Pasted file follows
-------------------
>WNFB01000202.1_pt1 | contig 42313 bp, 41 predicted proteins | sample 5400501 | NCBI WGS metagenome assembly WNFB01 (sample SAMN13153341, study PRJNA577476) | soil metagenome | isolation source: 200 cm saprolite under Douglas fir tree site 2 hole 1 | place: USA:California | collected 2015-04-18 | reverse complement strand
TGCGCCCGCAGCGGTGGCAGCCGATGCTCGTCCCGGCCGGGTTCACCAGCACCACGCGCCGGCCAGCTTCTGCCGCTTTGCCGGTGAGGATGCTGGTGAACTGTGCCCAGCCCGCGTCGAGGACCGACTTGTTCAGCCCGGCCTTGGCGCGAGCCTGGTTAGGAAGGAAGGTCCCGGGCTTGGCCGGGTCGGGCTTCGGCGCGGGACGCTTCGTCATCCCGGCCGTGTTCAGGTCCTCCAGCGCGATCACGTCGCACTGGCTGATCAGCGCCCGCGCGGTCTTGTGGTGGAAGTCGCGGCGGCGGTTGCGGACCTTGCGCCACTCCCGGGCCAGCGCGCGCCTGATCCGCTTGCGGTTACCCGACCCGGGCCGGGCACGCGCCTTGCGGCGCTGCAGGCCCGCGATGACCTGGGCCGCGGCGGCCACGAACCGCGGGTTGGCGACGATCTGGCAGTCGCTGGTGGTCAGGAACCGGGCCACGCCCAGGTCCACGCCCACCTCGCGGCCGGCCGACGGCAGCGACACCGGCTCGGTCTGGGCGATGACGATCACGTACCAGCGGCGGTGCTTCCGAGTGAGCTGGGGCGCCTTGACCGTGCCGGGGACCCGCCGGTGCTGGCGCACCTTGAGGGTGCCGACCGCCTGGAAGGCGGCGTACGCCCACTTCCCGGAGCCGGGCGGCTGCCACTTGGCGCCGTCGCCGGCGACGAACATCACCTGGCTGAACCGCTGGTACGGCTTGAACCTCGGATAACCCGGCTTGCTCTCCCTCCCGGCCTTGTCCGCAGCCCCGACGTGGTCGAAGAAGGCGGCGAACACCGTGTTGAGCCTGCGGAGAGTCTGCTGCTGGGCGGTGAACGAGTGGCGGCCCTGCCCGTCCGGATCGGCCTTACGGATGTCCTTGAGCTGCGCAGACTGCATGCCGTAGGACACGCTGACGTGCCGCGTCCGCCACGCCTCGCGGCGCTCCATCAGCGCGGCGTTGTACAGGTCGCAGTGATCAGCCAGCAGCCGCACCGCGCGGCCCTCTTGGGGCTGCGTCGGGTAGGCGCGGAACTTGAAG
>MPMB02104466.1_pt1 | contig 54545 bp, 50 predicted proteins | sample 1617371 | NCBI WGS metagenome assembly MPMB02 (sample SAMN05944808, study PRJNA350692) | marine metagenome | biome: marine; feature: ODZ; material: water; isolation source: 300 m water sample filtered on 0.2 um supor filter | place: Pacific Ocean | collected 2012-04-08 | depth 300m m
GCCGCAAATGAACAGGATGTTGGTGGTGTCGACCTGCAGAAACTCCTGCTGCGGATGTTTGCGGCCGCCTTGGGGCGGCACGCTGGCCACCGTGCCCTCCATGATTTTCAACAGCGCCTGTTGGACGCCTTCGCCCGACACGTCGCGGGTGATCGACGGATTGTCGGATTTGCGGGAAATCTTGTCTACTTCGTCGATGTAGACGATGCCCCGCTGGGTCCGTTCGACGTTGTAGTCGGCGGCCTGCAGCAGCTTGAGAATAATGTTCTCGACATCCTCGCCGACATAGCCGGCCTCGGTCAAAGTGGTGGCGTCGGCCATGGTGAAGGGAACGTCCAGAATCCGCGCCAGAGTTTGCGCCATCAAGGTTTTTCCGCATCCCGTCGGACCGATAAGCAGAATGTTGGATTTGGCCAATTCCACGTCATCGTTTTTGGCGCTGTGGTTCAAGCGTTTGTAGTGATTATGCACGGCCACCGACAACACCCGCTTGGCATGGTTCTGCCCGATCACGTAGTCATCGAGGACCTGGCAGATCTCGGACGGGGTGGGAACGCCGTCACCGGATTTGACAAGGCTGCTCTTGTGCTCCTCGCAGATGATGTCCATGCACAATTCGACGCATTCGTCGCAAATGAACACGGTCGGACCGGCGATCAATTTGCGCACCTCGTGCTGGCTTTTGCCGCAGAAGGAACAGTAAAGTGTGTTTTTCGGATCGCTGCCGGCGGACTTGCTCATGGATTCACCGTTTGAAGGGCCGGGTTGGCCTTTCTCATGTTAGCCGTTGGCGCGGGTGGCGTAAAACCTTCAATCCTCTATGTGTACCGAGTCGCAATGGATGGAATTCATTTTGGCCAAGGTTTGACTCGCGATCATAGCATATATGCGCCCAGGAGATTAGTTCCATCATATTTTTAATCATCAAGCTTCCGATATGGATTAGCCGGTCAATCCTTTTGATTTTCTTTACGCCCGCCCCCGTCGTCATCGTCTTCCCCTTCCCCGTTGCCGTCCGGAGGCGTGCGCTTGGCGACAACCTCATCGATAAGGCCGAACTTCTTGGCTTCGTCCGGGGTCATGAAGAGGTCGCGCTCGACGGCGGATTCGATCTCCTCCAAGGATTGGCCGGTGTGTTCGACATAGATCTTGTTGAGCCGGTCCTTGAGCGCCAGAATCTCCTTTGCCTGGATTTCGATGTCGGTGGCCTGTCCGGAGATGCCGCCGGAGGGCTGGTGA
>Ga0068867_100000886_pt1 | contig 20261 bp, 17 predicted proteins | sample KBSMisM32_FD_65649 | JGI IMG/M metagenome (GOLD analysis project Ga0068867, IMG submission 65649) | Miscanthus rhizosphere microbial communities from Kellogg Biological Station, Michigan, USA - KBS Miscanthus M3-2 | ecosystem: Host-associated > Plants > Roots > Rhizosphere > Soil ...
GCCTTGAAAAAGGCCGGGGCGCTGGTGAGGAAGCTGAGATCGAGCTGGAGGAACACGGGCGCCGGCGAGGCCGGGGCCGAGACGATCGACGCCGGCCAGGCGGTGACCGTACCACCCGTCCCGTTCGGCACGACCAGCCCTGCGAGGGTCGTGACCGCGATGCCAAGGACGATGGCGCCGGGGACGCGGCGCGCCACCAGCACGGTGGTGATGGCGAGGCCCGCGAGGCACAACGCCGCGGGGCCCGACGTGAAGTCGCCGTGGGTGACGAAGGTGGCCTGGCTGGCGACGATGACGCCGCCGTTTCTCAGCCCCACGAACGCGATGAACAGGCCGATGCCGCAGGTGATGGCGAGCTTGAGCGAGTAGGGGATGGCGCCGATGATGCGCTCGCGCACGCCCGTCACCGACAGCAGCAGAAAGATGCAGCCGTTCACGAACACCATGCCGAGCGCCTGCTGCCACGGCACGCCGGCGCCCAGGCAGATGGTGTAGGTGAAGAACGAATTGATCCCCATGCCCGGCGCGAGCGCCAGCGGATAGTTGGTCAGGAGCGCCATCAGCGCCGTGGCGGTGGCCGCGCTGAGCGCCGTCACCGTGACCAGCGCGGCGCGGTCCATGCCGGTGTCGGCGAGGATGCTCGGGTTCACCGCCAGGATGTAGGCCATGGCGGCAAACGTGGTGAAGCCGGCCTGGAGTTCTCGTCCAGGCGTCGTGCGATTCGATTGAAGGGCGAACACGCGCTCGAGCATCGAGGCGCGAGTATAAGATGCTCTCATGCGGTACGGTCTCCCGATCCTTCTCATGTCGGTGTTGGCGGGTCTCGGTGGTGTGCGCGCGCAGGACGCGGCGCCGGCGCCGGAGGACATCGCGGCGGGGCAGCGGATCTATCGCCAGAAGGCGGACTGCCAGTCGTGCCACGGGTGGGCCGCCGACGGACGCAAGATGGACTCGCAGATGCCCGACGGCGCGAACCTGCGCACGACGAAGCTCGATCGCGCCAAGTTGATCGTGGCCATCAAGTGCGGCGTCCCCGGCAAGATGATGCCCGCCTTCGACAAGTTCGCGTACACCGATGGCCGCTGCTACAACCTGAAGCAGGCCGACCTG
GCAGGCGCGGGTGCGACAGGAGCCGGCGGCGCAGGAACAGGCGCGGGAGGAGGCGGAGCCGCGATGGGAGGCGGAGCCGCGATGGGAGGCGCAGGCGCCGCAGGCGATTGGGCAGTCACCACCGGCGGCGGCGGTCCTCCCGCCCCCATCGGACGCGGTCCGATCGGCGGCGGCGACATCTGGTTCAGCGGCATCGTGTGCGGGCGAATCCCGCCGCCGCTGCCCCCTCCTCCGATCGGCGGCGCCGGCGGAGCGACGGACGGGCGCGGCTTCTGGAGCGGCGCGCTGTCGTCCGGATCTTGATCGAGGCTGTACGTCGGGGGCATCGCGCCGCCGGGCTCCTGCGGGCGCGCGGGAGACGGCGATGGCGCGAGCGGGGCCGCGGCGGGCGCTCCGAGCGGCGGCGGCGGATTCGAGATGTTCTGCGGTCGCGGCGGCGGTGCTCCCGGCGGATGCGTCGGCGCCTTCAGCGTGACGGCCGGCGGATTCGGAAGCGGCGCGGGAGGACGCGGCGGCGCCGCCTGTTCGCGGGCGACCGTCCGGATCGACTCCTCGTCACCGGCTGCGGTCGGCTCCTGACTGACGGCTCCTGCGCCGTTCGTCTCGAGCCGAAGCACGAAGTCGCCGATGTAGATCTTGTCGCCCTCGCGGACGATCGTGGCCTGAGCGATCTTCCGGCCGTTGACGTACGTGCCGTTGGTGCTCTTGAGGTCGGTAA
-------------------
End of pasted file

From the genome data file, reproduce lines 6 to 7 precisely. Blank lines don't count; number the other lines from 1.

GCCTTGAAAAAGGCCGGGGCGCTGGTGAGGAAGCTGAGATCGAGCTGGAGGAACACGGGCGCCGGCGAGGCCGGGGCCGAGACGATCGACGCCGGCCAGGCGGTGACCGTACCACCCGTCCCGTTCGGCACGACCAGCCCTGCGAGGGTCGTGACCGCGATGCCAAGGACGATGGCGCCGGGGACGCGGCGCGCCACCAGCACGGTGGTGATGGCGAGGCCCGCGAGGCACAACGCCGCGGGGCCCGACGTGAAGTCGCCGTGGGTGACGAAGGTGGCCTGGCTGGCGACGATGACGCCGCCGTTTCTCAGCCCCACGAACGCGATGAACAGGCCGATGCCGCAGGTGATGGCGAGCTTGAGCGAGTAGGGGATGGCGCCGATGATGCGCTCGCGCACGCCCGTCACCGACAGCAGCAGAAAGATGCAGCCGTTCACGAACACCATGCCGAGCGCCTGCTGCCACGGCACGCCGGCGCCCAGGCAGATGGTGTAGGTGAAGAACGAATTGATCCCCATGCCCGGCGCGAGCGCCAGCGGATAGTTGGTCAGGAGCGCCATCAGCGCCGTGGCGGTGGCCGCGCTGAGCGCCGTCACCGTGACCAGCGCGGCGCGGTCCATGCCGGTGTCGGCGAGGATGCTCGGGTTCACCGCCAGGATGTAGGCCATGGCGGCAAACGTGGTGAAGCCGGCCTGGAGTTCTCGTCCAGGCGTCGTGCGATTCGATTGAAGGGCGAACACGCGCTCGAGCATCGAGGCGCGAGTATAAGATGCTCTCATGCGGTACGGTCTCCCGATCCTTCTCATGTCGGTGTTGGCGGGTCTCGGTGGTGTGCGCGCGCAGGACGCGGCGCCGGCGCCGGAGGACATCGCGGCGGGGCAGCGGATCTATCGCCAGAAGGCGGACTGCCAGTCGTGCCACGGGTGGGCCGCCGACGGACGCAAGATGGACTCGCAGATGCCCGACGGCGCGAACCTGCGCACGACGAAGCTCGATCGCGCCAAGTTGATCGTGGCCATCAAGTGCGGCGTCCCCGGCAAGATGATGCCCGCCTTCGACAAGTTCGCGTACACCGATGGCCGCTGCTACAACCTGAAGCAGGCCGACCTG
GCAGGCGCGGGTGCGACAGGAGCCGGCGGCGCAGGAACAGGCGCGGGAGGAGGCGGAGCCGCGATGGGAGGCGGAGCCGCGATGGGAGGCGCAGGCGCCGCAGGCGATTGGGCAGTCACCACCGGCGGCGGCGGTCCTCCCGCCCCCATCGGACGCGGTCCGATCGGCGGCGGCGACATCTGGTTCAGCGGCATCGTGTGCGGGCGAATCCCGCCGCCGCTGCCCCCTCCTCCGATCGGCGGCGCCGGCGGAGCGACGGACGGGCGCGGCTTCTGGAGCGGCGCGCTGTCGTCCGGATCTTGATCGAGGCTGTACGTCGGGGGCATCGCGCCGCCGGGCTCCTGCGGGCGCGCGGGAGACGGCGATGGCGCGAGCGGGGCCGCGGCGGGCGCTCCGAGCGGCGGCGGCGGATTCGAGATGTTCTGCGGTCGCGGCGGCGGTGCTCCCGGCGGATGCGTCGGCGCCTTCAGCGTGACGGCCGGCGGATTCGGAAGCGGCGCGGGAGGACGCGGCGGCGCCGCCTGTTCGCGGGCGACCGTCCGGATCGACTCCTCGTCACCGGCTGCGGTCGGCTCCTGACTGACGGCTCCTGCGCCGTTCGTCTCGAGCCGAAGCACGAAGTCGCCGATGTAGATCTTGTCGCCCTCGCGGACGATCGTGGCCTGAGCGATCTTCCGGCCGTTGACGTACGTGCCGTTGGTGCTCTTGAGGTCGGTAA